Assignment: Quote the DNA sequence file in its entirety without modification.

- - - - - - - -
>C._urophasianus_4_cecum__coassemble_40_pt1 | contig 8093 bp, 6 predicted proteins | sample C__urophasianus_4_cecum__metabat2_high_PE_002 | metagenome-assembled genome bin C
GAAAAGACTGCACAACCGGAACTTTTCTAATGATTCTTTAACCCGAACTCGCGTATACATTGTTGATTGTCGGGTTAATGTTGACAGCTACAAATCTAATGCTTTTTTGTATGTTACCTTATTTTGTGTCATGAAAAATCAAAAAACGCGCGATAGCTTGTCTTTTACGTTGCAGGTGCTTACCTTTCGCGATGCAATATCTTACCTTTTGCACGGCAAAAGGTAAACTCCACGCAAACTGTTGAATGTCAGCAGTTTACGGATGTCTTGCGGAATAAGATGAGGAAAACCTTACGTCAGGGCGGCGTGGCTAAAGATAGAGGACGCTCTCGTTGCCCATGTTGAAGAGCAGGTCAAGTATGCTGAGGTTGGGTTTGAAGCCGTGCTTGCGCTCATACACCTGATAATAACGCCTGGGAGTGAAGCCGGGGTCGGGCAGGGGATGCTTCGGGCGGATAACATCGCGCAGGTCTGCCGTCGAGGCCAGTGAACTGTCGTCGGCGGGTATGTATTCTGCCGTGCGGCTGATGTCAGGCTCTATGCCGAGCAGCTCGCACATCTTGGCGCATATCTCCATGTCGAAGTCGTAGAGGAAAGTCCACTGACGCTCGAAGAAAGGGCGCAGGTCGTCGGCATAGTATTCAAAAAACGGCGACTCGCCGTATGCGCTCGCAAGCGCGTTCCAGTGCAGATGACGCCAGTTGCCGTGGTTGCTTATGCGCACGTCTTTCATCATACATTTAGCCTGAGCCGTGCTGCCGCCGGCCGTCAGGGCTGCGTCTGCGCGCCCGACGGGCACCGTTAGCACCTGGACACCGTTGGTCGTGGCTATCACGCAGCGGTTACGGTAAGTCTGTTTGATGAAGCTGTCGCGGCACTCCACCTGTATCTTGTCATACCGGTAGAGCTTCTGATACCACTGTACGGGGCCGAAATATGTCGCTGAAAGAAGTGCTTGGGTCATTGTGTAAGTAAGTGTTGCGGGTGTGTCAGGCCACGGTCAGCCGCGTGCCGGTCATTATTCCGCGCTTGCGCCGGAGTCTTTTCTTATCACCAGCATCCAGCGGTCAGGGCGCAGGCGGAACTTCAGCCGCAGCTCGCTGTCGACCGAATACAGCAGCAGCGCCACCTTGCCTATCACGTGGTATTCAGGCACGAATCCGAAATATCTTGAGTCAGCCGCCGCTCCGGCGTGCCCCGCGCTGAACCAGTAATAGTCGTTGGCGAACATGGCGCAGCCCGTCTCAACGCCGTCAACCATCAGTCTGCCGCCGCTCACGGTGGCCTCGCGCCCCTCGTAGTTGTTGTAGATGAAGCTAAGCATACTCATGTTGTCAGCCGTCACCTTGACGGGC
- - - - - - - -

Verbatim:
>C._urophasianus_4_cecum__coassemble_40_pt1 | contig 8093 bp, 6 predicted proteins | sample C__urophasianus_4_cecum__metabat2_high_PE_002 | metagenome-assembled genome bin C
GAAAAGACTGCACAACCGGAACTTTTCTAATGATTCTTTAACCCGAACTCGCGTATACATTGTTGATTGTCGGGTTAATGTTGACAGCTACAAATCTAATGCTTTTTTGTATGTTACCTTATTTTGTGTCATGAAAAATCAAAAAACGCGCGATAGCTTGTCTTTTACGTTGCAGGTGCTTACCTTTCGCGATGCAATATCTTACCTTTTGCACGGCAAAAGGTAAACTCCACGCAAACTGTTGAATGTCAGCAGTTTACGGATGTCTTGCGGAATAAGATGAGGAAAACCTTACGTCAGGGCGGCGTGGCTAAAGATAGAGGACGCTCTCGTTGCCCATGTTGAAGAGCAGGTCAAGTATGCTGAGGTTGGGTTTGAAGCCGTGCTTGCGCTCATACACCTGATAATAACGCCTGGGAGTGAAGCCGGGGTCGGGCAGGGGATGCTTCGGGCGGATAACATCGCGCAGGTCTGCCGTCGAGGCCAGTGAACTGTCGTCGGCGGGTATGTATTCTGCCGTGCGGCTGATGTCAGGCTCTATGCCGAGCAGCTCGCACATCTTGGCGCATATCTCCATGTCGAAGTCGTAGAGGAAAGTCCACTGACGCTCGAAGAAAGGGCGCAGGTCGTCGGCATAGTATTCAAAAAACGGCGACTCGCCGTATGCGCTCGCAAGCGCGTTCCAGTGCAGATGACGCCAGTTGCCGTGGTTGCTTATGCGCACGTCTTTCATCATACATTTAGCCTGAGCCGTGCTGCCGCCGGCCGTCAGGGCTGCGTCTGCGCGCCCGACGGGCACCGTTAGCACCTGGACACCGTTGGTCGTGGCTATCACGCAGCGGTTACGGTAAGTCTGTTTGATGAAGCTGTCGCGGCACTCCACCTGTATCTTGTCATACCGGTAGAGCTTCTGATACCACTGTACGGGGCCGAAATATGTCGCTGAAAGAAGTGCTTGGGTCATTGTGTAAGTAAGTGTTGCGGGTGTGTCAGGCCACGGTCAGCCGCGTGCCGGTCATTATTCCGCGCTTGCGCCGGAGTCTTTTCTTATCACCAGCATCCAGCGGTCAGGGCGCAGGCGGAACTTCAGCCGCAGCTCGCTGTCGACCGAATACAGCAGCAGCGCCACCTTGCCTATCACGTGGTATTCAGGCACGAATCCGAAATATCTTGAGTCAGCCGCCGCTCCGGCGTGCCCCGCGCTGAACCAGTAATAGTCGTTGGCGAACATGGCGCAGCCCGTCTCAACGCCGTCAACCATCAGTCTGCCGCCGCTCACGGTGGCCTCGCGCCCCTCGTAGTTGTTGTAGATGAAGCTAAGCATACTCATGTTGTCAGCCGTCACCTTGACGGGC